Interview with Mark “Many Feathers” Hunter and Author Ms. E.Ayers

Today I am welcoming Mark “Many Feathers” Hunter and Ms. E. Ayers, the author who wrote his story.

Sylvia: “Welcome, Mr. Hunter.”

Mark: Mark took Sylvia’s hand and smiled broadly. “You are the reason, I am here.”

Sylvia: “Yes. It’s very exciting to have you here. It’s amazing what a few authors can do to bring you forward in time.”

Mark and Ms. E. Ayers look at one another and share a smile.

E. Ayers: “I was skeptical that it could be done, but you know how these paranormal writers are. For them, nothing is impossible.”

Sylvia: “I’m thrilled.”

Mark: Picks up the small recorder on the table. “What is this?”

E. Ayers: “It’s a microphone, it records your voice, then it saves your words to a tiny computer.”

Mark: Taps on it.  “How?”

E. Ayers: “It’s complicated.”

Sylvia: “What’s the most exciting thing you’ve discovered since you’ve been here.”

Mark: “That’s very difficult to pick one thing. Maybe television. I want to go in an airplane. I heard about flying machines and the men who invented them. I’ve seen many new inventions, such as cars but the television is amazing.”

Sylvia: “What year was it when you left your home?”

Mark: “1914”

Sylvia: “It’s exactly 100 years later, but Ms. E. Ayers only wrote your story until 1897.”

Mark: “Yes. Many changes since then. I was still a young man back then. Now I am a grandfather.”

Sylvia: “Can you tell us a little about your life since then?”

Mark: “Malene and I have several children. The Hamilton children have all done well. Marcus went to school in Philadelphia and became a surgeon. Dill lives in Michigan works for a company there, and Clara is marrying a man who works for the railroad. My own sons work on our ranch.”

Sylvia: “Do you still have the saw mill?

Mark: Nods. “Robert’s oldest son runs it.”

Sylvia: “Did you accomplish what you wanted to do? To help your people?”

Mark: “I wanted to do more, but not everyone has agreed with my plans. Many think I am crazy but when I see all this… I want to live another hundred years.” He spreads his arms wide. “I know I’ve not done enough, but I cannot make my people see what they do not want to see. They see the changes as bad, and I see them holding to the past, complaining about today, and doing nothing for tomorrow.”

Sylvia: “What do want them to do?”

Mark: “I want to see our tribe return to independence. Education is so important. I look at Marcus and Dill and see where they can do great things because they went to college and have learned so much, but college is not an option for an Indian.” He looks at Ms. E. Ayers, then spreads his hands wide again. “Today my people can go to college, and there are many schools on the reservation. I am excited to know that and to also see that Malene and I would be free to marry and no one would…I don’t know the expression.”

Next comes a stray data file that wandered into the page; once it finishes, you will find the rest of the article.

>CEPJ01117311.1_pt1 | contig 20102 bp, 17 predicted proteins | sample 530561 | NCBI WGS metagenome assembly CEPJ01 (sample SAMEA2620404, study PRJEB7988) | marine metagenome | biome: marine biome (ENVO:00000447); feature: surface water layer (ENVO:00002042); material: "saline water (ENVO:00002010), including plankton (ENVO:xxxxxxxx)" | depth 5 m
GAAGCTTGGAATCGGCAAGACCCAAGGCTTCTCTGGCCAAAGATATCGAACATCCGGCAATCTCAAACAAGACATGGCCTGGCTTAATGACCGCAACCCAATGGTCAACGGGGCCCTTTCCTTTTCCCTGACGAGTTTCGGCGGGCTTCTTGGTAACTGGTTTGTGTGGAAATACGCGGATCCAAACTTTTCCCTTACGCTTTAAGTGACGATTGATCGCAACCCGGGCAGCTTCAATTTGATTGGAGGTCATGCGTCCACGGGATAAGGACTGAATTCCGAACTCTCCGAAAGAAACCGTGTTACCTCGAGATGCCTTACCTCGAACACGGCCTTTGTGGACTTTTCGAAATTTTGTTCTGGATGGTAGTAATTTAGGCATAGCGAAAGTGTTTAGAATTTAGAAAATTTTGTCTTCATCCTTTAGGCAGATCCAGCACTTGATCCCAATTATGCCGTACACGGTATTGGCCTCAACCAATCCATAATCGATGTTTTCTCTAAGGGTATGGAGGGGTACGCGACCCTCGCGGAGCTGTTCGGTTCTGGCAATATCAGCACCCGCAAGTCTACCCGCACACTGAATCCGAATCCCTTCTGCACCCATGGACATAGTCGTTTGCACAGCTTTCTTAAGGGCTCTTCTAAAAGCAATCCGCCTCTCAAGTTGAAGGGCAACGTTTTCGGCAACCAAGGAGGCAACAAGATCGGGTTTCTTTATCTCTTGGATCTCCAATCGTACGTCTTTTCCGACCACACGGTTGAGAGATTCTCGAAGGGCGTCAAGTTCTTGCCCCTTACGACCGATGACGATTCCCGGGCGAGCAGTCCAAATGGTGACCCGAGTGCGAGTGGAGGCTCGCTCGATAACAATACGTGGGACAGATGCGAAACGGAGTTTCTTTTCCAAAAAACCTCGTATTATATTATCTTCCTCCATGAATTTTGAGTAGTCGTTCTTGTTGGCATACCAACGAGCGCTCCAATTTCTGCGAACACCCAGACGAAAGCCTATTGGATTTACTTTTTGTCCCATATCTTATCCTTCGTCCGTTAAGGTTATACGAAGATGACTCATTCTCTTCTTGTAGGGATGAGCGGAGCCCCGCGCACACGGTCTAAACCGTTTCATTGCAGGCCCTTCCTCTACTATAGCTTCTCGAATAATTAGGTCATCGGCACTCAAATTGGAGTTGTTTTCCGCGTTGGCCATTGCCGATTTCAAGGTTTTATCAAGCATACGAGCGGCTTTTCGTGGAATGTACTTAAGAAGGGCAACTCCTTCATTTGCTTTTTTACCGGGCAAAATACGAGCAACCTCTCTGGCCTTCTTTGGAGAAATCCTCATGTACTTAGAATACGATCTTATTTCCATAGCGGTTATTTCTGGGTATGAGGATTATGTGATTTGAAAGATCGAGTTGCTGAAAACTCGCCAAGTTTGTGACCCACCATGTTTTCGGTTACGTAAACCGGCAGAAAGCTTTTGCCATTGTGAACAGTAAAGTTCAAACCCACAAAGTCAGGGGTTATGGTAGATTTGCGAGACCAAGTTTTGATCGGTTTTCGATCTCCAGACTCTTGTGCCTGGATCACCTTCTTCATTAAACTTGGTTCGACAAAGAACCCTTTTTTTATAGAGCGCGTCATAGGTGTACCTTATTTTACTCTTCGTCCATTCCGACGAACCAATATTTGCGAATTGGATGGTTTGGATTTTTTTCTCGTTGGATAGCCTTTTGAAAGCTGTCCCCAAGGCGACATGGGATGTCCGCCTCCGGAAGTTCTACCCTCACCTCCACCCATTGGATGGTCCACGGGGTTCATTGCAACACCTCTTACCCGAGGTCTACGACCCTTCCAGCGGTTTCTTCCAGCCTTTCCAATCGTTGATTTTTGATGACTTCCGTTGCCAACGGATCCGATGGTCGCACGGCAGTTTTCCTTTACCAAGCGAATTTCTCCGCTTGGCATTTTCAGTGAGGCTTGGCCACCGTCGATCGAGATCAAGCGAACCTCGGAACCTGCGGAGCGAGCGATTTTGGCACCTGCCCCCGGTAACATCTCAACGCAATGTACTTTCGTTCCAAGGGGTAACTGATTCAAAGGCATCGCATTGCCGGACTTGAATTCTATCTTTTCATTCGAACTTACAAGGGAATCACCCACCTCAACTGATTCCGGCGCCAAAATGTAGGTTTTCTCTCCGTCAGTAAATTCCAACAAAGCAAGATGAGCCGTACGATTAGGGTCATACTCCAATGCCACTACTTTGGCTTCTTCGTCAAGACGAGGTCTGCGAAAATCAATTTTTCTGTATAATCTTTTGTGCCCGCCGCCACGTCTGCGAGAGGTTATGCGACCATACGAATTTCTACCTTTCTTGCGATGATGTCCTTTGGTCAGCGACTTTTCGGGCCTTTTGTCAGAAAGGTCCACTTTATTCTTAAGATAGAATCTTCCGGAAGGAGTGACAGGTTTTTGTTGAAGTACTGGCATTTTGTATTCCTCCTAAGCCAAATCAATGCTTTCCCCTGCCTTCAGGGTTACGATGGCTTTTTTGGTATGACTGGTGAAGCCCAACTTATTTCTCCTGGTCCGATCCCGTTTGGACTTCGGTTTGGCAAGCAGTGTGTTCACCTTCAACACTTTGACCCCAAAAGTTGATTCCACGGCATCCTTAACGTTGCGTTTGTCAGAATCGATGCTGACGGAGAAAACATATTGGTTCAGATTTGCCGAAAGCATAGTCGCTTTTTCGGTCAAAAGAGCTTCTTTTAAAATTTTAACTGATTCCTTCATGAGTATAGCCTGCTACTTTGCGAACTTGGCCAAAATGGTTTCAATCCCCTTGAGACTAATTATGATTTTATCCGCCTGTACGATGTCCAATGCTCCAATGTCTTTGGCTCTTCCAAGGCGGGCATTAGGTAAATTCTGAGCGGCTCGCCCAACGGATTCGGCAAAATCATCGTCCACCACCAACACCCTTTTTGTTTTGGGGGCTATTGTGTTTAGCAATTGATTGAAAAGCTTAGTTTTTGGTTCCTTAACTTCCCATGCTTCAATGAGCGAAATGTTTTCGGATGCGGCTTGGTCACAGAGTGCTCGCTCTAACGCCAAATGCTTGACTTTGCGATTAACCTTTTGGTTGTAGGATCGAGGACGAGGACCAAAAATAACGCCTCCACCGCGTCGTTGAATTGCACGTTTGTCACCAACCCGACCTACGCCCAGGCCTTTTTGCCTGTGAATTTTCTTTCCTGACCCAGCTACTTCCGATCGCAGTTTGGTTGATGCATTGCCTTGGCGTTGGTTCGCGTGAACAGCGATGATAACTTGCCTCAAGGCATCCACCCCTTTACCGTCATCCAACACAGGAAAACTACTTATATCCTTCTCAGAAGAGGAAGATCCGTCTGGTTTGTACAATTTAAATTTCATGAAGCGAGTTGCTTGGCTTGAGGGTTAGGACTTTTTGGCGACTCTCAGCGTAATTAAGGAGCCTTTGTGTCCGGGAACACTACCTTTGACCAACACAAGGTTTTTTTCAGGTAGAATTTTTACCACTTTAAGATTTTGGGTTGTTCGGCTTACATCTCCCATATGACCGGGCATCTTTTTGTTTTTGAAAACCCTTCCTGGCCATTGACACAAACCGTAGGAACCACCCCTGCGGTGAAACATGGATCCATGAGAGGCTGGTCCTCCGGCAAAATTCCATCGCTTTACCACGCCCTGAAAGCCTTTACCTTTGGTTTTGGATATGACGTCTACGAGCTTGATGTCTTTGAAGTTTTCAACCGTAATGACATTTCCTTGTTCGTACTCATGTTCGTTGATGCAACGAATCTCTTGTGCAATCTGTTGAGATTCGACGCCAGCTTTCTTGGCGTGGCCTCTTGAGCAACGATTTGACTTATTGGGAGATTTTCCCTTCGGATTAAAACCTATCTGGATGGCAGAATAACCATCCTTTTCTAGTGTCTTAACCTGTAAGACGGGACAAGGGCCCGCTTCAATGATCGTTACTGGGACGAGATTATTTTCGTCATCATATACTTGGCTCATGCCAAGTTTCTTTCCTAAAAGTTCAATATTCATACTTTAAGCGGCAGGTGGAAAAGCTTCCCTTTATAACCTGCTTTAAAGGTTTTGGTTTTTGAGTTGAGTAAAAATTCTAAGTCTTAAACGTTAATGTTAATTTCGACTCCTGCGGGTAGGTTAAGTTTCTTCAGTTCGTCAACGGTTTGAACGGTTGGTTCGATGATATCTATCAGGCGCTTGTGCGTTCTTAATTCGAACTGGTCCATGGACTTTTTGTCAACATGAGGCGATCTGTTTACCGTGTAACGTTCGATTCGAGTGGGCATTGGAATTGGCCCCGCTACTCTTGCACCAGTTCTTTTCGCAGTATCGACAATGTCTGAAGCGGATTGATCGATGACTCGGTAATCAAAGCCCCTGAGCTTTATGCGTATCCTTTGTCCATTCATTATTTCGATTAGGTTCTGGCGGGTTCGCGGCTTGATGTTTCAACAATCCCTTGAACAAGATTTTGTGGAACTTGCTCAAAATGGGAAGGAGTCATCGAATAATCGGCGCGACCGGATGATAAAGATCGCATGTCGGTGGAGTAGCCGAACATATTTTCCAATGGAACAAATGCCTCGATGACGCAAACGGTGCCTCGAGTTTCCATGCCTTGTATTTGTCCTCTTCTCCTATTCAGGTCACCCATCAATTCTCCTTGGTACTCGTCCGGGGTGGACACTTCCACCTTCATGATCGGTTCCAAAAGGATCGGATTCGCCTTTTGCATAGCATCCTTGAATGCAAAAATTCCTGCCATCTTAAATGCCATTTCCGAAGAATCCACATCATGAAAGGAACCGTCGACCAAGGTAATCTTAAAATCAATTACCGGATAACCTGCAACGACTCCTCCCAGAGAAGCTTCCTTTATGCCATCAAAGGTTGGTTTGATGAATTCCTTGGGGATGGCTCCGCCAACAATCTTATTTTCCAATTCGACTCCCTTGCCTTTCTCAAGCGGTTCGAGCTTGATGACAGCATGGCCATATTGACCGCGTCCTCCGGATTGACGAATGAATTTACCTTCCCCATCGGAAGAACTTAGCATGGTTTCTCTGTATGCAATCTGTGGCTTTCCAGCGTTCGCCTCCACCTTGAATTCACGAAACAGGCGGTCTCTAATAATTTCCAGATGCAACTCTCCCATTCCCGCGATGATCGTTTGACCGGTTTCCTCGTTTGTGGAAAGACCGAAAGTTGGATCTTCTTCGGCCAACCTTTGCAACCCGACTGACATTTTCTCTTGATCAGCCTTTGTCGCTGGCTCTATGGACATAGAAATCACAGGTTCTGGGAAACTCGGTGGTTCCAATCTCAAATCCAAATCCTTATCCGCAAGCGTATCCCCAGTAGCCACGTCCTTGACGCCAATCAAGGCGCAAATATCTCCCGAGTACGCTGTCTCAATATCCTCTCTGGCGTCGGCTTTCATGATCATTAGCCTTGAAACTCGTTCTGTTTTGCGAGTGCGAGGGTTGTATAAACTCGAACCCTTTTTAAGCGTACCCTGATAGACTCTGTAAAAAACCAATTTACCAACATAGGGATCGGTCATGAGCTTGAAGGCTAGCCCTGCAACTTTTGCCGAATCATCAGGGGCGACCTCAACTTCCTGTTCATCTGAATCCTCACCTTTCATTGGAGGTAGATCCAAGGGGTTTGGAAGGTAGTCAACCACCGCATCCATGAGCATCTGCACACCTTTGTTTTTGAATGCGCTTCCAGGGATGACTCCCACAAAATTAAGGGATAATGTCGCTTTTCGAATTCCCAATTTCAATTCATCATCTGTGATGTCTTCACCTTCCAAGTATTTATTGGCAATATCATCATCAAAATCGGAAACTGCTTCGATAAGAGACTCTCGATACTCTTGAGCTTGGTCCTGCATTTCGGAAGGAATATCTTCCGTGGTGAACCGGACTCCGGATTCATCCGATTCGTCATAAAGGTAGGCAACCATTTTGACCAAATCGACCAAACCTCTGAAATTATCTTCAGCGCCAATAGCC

E. Ayers: “Not sure what you are thinking but no one really cares today what color someone is. The walls of prejudice have crumbled. There are still those who do not like it, but they are few and usually don’t say anything in public.”

Mark: Nodded. “So much has happened.”

Sylvia: “If you can take a souvenir back with you, what would it be?”

Mark: “I’ve been told I can take a few things with me but I cannot alter history. I want to take those little cakes wrapped in clear…cellophane. Malene will not believe you have such things.”

E. Ayers: “Tastykake products. He likes the Krimpets and the ones with the creamy fillings.”

Sylvia: “Have you read the book that Ms. Ayers wrote, and do you think she captured your story, the way everything happened?”

Mark: “Oh, yes. Sometimes made me seem nicer than I am. She left out the times I was so frustrated that I wanted to give up, and I was ready to give up Malene. She left out that parts where I’d climb up on the ridge and scream my anger to the wind. She also left out the moments when Robert and I did not agree. ”

Sylvia: “I noticed your hair is still long. You’ve not cut it like…like…”

Mark: “White men?”

Sylvia: “Yes. It seems odd to say white man.”

Mark: “I am not a white man.” He holds out his arm. “I am red. See my color? I am Apsáalooke. I am proud of who I am. I have taught my sons and daughters the ways of the Apsáalooke. They must never forget.”